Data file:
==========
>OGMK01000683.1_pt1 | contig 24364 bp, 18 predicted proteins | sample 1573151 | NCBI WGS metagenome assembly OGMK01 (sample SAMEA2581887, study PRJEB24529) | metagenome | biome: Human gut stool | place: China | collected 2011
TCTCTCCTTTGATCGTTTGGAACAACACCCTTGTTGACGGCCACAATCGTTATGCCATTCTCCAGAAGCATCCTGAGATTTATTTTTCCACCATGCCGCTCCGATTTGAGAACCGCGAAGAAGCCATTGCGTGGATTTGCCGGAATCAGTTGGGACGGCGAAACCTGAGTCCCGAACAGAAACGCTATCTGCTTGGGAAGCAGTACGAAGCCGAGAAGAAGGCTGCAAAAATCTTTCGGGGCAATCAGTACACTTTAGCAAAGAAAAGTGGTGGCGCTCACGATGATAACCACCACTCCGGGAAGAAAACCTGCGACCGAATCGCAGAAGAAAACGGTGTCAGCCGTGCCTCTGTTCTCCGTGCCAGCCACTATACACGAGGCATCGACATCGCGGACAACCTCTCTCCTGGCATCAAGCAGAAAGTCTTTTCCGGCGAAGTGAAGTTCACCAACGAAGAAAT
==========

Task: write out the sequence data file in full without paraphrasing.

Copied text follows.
>OGMK01000683.1_pt1 | contig 24364 bp, 18 predicted proteins | sample 1573151 | NCBI WGS metagenome assembly OGMK01 (sample SAMEA2581887, study PRJEB24529) | metagenome | biome: Human gut stool | place: China | collected 2011
TCTCTCCTTTGATCGTTTGGAACAACACCCTTGTTGACGGCCACAATCGTTATGCCATTCTCCAGAAGCATCCTGAGATTTATTTTTCCACCATGCCGCTCCGATTTGAGAACCGCGAAGAAGCCATTGCGTGGATTTGCCGGAATCAGTTGGGACGGCGAAACCTGAGTCCCGAACAGAAACGCTATCTGCTTGGGAAGCAGTACGAAGCCGAGAAGAAGGCTGCAAAAATCTTTCGGGGCAATCAGTACACTTTAGCAAAGAAAAGTGGTGGCGCTCACGATGATAACCACCACTCCGGGAAGAAAACCTGCGACCGAATCGCAGAAGAAAACGGTGTCAGCCGTGCCTCTGTTCTCCGTGCCAGCCACTATACACGAGGCATCGACATCGCGGACAACCTCTCTCCTGGCATCAAGCAGAAAGTCTTTTCCGGCGAAGTGAAGTTCACCAACGAAGAAAT